FERC ‘s Glick urges broader commission look at capacity markets, states’ rights RSS Feed

FERC’s Glick urges broader commission look at capacity markets, states’ rights

The Federal Energy Regulatory Commission must revisit mandatory capacity markets and how regions ensure resource adequacy or risk putting in peril the future of regional transmission organizations, FERC Commissioner Richard Glick told state officials in an address that was highly critical of recent agency actions that could undermine state sovereignty over the generation mix.

FERC in December directed sweeping changes to the PJM Interconnection’s capacity market and in 2018 approved ISO New England’s move to a two-stage capacity auction process. Both efforts aimed to address states’ out-of-market resource procurement actions while preserving competitive market prices and have drawn criticism for purportedly disadvantaging renewable energy resources and frustrating state clean energy policies.

“FERC needs to accommodate state policies, not override them,” Glick said Feb. 5 at the National Association of State Energy Officials’ 2020 Energy Policy Outlook Conference.

“There are certain conflicts and I understand the concerns some of the generators make, but in large part, generators wouldn’t have as many concerns if prices were a little higher, right,” Glick sarcastically asked. He suggested that generators face much larger issues, such as reduced energy market revenues brought on by the low cost of natural gas and the rapid growth of zero-marginal-cost generation from wind and solar.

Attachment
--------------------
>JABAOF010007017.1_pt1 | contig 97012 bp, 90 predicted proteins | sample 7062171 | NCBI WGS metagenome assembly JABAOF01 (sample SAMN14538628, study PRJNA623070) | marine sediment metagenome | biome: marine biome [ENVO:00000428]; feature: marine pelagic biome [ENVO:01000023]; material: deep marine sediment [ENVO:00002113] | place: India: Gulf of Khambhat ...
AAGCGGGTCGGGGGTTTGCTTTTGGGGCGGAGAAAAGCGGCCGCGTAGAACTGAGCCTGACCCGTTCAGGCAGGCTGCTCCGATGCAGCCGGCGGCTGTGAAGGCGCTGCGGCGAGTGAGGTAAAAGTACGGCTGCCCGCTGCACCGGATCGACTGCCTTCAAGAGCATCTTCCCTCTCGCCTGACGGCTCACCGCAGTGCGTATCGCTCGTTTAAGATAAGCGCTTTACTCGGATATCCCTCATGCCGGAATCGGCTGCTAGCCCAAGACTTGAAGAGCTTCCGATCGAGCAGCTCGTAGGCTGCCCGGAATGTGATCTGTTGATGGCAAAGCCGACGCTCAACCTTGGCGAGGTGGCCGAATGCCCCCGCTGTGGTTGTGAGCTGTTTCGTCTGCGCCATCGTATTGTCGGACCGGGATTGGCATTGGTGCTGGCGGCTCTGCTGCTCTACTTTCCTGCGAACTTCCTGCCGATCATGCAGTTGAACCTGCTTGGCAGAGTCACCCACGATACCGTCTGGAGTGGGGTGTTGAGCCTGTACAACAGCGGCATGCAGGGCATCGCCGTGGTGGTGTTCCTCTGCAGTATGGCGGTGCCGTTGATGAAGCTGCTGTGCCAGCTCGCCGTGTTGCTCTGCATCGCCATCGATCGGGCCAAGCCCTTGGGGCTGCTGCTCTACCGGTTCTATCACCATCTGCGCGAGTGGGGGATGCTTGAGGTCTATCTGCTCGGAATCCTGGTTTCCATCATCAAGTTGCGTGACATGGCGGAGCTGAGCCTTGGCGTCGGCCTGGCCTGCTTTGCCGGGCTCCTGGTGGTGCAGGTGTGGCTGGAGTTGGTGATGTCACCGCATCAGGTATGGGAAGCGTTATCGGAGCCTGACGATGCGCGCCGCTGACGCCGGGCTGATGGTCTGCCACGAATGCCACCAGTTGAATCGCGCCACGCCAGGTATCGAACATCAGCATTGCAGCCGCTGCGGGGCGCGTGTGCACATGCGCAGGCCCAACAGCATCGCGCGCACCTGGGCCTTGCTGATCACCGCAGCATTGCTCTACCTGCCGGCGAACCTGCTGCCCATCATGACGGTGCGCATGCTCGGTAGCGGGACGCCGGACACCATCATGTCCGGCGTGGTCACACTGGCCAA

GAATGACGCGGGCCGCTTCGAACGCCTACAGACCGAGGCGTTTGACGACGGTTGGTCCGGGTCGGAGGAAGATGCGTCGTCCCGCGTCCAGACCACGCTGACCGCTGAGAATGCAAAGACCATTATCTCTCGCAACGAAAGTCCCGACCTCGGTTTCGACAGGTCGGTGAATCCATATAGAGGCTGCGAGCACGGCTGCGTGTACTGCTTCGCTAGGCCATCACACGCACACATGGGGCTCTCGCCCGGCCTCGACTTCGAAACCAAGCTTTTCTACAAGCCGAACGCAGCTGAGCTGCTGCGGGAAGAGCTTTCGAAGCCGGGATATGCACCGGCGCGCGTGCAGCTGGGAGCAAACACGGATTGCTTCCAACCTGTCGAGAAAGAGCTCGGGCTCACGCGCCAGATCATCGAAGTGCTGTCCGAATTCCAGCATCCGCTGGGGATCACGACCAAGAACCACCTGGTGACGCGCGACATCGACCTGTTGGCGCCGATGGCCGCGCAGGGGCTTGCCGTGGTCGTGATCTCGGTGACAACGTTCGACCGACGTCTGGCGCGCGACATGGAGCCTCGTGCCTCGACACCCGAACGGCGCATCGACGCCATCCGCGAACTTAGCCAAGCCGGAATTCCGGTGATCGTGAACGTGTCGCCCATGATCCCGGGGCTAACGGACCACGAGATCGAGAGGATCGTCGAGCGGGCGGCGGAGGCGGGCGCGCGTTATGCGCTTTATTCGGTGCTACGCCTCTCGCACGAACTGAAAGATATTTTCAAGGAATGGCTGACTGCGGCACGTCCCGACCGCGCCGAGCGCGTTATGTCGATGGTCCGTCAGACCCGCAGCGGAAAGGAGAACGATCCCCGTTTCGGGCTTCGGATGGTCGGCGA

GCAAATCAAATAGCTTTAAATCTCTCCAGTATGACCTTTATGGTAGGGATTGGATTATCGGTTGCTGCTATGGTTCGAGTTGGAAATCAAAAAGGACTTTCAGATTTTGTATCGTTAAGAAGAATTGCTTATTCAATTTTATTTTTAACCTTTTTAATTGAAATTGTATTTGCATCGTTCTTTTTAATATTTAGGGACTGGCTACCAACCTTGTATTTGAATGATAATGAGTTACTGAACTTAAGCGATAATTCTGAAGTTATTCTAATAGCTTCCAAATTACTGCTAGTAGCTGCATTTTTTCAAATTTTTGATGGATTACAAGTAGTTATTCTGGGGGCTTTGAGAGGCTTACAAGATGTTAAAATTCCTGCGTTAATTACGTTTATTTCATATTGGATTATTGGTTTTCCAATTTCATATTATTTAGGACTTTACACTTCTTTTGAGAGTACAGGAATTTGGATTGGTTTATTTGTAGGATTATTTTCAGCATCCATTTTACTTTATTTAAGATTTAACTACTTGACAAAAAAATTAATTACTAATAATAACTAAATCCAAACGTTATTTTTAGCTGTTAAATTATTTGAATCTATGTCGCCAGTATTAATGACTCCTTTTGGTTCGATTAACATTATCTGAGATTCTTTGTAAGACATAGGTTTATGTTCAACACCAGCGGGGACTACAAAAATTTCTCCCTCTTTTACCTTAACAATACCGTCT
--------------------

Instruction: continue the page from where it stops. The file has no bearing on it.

The sole sitting Democratic FERC member, Glick has been a vocal opponent of the agency majority’s view that state-subsidized resources are given an unfair advantage in the wholesale markets and should be subjected to minimum offer price rules that force them to bid into the market at higher prices.

The Federal Power Act, Glick insisted, was very clear in granting states jurisdiction of resource decision making, and many states are using that authority to address greenhouse gas emissions, an externality in the competitive power markets. “Since the federal government at this point doesn’t have a program addressing [greenhouse gas] emissions, it shouldn’t be for us to say the states can’t either,” the commissioner maintained.

Glick added that PJM, ISO New England, and the New York ISO, the three grid operators with mandatory capacity markets, were constantly coming to FERC with proposals changing how various issues are dealt with in those markets.

Further, “we’re telling almost every entity bidding in [the capacity markets] what they can bid in at, whether it’s because of state policies, market power, or various curves,” Glick said. “We’re micro-managing every aspect of the capacity markets. This is managed competition, which makes managed competition healthcare look like a small thing.”

Read full article at Platts